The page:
Mitochon Pharmaceuticals was launched in November 2014 with joint seed money from Ben Franklin Technology Partners and private investors. Mitochon was founded by Robert Alonso, MBA, and John Geisler, Ph.D., with the goal of creating disease-modifying treatments for a variety of neurological conditions with unmet medical needs, such as ALS, Huntington’s disease, and traumatic brain injury (TBI). The thesis of Mitochon’s approach is that if you bolster mitochondrial health through a mechanism known as mitochondrial uncoupling, meaningful pro-survival benefits occur and brain cells are protected from damaging disease processes.
Dr. Geisler’s post-doctoral work at Pfizer and Yale University in metabolic disease, taught him that there are master switches (proteins to target with medicines) that can have a profound effect on disease progression. This knowledge became the theme of his subsequent work in drug discovery working at the roots of problems. By removing fat from the liver and muscle cells that cause insulin resistance, the aim was to wean individuals off the insulin and cure their diabetes.
Under the leadership of John G. Geisler, Chief Scientific Officer and Co-founder, Mitochon is working on developing two drugs, MP101 for rare diseases (orphan indications) and MP201 for larger markets such as Alzheimer’s, Parkinson’s, TBI, etc. MP101 has ongoing clinical studies now, whereas MP201 is just starting the GLP toxicology studies to work towards an FDA-approved open IND.
Below are highlights of the interview that give insights about Mitochon Pharmaceuticals‘ work resolving major health complications with the help of modern technological advancements.
What are the core values that Mitochon Pharmaceuticals stands by? What is its mission and vision statement?
Coming from working at a number of pharmaceutical companies, I think that there are two major themes we established at Mitochon.
- We have “no silos” in that we go after any indication (neuro, cancer, pulmonary, pain, ataxia, muscular dystrophies, trauma, etc.) as long as it is rooted in mitochondrial dysfunction and truly an insidious (time-sensitive) diseases.
- We are not worried about how big the market is for the indication we are pursuing; rather, we want to fill a need for doctors to help their patients. For instance, my expertise is diabetes and obesity, but we have not pursued these indications as there are a lot of medicines to treat these diseases, but there is a great need in neurodegeneration in areas such as ALS, Huntington’s disease, MS, TBI, Parkinson’s disease, Alzheimer’s disease, etc. We are keenly interested in this area because our platform appears to be pan-neuroprotective by modulating the entire mitochondrial physiology of this organelle, which is central to the health of all cells.
How is your company incorporating advancing technology in providing the Concussion and TBI treatment to further customer reach as well as chart its growth upwards?
Mitochon’s concerns with TBI is that “today’s concussion patient often becomes tomorrow’s dementia patient.” It may appear bleak, but there is a real link with aging, and a need for an early-immediate treatment that is brain penetrant and quiets down the mitochondria post-trauma. After trauma, the cells are under enormous stress that sets up programmed cell death through the mitochondria, which requires immediate attention, not only from the area of direct impact but also from the neighboring cells under attack that I call the “threatened tissue.” There is also a need for those who don’t get treatment, but are now older and need a treatment to push-off dementia. One of our first studies was in a model of Alzheimer’s Disease (AD) with 4 months of treatment with Mp101.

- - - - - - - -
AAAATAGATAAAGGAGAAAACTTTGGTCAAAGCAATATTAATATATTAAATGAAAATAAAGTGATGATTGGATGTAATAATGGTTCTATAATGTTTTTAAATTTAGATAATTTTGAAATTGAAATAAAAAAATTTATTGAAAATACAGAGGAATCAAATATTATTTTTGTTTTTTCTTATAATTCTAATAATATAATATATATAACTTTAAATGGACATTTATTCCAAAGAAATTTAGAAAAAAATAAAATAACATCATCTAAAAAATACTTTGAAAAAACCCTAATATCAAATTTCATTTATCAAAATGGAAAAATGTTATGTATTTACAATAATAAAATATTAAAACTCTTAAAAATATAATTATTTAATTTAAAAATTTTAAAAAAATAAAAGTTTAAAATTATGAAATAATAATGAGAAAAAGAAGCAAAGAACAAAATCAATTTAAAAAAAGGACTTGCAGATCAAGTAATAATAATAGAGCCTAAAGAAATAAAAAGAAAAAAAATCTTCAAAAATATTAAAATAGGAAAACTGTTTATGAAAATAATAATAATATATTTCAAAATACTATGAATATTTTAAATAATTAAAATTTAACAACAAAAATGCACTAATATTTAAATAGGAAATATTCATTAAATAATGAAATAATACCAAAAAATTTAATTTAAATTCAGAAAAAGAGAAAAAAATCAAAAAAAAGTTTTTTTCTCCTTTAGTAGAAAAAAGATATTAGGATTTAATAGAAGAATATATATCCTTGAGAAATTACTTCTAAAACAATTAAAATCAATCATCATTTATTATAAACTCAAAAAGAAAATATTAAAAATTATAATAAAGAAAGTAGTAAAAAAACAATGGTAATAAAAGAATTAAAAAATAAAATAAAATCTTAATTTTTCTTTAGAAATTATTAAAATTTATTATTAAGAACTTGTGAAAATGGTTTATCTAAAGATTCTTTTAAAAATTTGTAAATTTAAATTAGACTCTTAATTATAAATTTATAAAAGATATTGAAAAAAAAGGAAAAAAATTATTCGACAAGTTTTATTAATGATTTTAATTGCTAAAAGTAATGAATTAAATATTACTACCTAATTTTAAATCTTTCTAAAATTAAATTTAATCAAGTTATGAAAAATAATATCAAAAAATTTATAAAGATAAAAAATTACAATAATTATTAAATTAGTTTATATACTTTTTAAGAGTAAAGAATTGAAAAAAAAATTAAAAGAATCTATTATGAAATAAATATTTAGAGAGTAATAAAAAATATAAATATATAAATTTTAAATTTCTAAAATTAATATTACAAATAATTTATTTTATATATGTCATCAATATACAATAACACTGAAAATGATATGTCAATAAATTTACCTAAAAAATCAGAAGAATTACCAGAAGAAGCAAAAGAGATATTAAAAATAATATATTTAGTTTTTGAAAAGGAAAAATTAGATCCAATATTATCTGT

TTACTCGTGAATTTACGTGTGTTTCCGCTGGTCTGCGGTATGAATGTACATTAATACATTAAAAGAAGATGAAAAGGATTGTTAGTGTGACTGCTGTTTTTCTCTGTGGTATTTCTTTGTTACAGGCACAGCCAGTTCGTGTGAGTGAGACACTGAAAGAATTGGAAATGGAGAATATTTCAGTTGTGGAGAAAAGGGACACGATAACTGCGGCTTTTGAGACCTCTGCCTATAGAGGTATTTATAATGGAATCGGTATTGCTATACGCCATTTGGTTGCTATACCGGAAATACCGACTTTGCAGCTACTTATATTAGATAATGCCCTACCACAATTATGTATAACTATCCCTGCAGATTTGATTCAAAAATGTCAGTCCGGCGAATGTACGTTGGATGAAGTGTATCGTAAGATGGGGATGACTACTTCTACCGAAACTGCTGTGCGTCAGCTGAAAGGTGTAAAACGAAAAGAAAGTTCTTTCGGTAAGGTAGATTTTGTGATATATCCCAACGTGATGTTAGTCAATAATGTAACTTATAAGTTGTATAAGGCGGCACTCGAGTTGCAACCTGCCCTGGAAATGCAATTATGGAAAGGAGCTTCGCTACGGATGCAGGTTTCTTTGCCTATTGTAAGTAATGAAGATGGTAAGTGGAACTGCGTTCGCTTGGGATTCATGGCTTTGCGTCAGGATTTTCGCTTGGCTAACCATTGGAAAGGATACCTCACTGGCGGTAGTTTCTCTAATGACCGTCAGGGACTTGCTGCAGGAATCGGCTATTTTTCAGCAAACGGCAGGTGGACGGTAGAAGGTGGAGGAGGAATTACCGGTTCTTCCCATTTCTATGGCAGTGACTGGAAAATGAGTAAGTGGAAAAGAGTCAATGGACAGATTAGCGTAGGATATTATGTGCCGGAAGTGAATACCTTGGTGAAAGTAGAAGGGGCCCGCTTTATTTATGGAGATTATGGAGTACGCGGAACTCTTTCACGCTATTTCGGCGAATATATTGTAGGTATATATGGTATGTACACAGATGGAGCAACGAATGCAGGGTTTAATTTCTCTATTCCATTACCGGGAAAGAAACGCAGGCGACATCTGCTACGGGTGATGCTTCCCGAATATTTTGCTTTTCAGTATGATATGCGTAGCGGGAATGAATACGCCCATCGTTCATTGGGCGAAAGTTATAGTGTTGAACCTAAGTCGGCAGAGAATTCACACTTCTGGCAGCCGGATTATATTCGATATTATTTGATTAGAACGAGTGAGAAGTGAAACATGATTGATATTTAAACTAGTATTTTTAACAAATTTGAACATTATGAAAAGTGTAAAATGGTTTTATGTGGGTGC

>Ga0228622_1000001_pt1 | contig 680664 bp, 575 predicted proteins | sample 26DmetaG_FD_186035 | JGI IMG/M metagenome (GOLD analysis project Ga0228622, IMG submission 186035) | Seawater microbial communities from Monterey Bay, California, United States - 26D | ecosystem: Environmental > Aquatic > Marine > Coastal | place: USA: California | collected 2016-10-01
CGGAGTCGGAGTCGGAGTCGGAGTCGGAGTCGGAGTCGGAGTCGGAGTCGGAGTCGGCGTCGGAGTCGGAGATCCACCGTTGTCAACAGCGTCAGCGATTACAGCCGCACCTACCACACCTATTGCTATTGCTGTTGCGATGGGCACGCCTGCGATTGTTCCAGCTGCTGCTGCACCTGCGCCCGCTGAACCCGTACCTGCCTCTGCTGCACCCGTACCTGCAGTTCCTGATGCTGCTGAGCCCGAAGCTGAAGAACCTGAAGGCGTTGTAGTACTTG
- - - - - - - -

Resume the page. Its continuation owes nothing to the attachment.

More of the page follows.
This proof-of-concept study was critically important because it showed that this oral once-per-day treatment enhanced cognition, as the AD mice learned faster to find the hidden platform in the Morris Water Maze, and when the platform was removed for the final exam, they became obsessed for three days with where it used to be. Loss of short-term memory is the hallmark of AD and arrows are pointing at the mitochondrial dysfunction as an early up-stream event triggering progression. Therefore, resolving this dysfunction with our mitochondrial specific drugs, MP101 or MP201, they may curb subsequent memory loss and perhaps even enhance cognition!
Because of this combination of the work in AD and TBI, it has helped secure joint funding from the BrightFocus Foundation, specialized in AD research and Medical Technology Enterprise Consortium (MTEC), military focused, to look closer at an issue particular to the military population that largely goes unnoticed by the civilian population, namely the damage caused by repetitive blast wave trauma.
When a soldier throws a hand grenade, breaches a wall, or pulls the trigger on a howitzer, there is a shock wave of air that penetrates the organs, spinal fluid up to the brain, the ears, eyes, and lungs, and rattles the whole brain, causing initially mild damage, but more penetrating and lasting issues with repetition. However, we also have TBI work in what we call “classical” TBI, which looks more like a car crash or clunk on the head. Acute head injury is associated with very high mitochondrial-derived free radical production that damages proteins, lipids and chromosomes and toxicity due to calcium overload that causes cell death (apoptosis).
Mitochon’s objectives are to complete GLP toxicology studies with our second drug, MP201, with enhanced pharmacology and to begin clinical studies for TBI at trauma units in all major cities across the United States. We will also seek approval to conduct clinical studies on military patients who have experienced repetitive blast wave trauma. This can significantly impact the field for optimal outcome measures during an unfortunate event by providing soldiers an immediate delivery of an injectable MP201 formulation in remote locations, while buying time to get transported to a clinical unit.
What are the key products and services of the company, and how is it impacting the demographic concerned?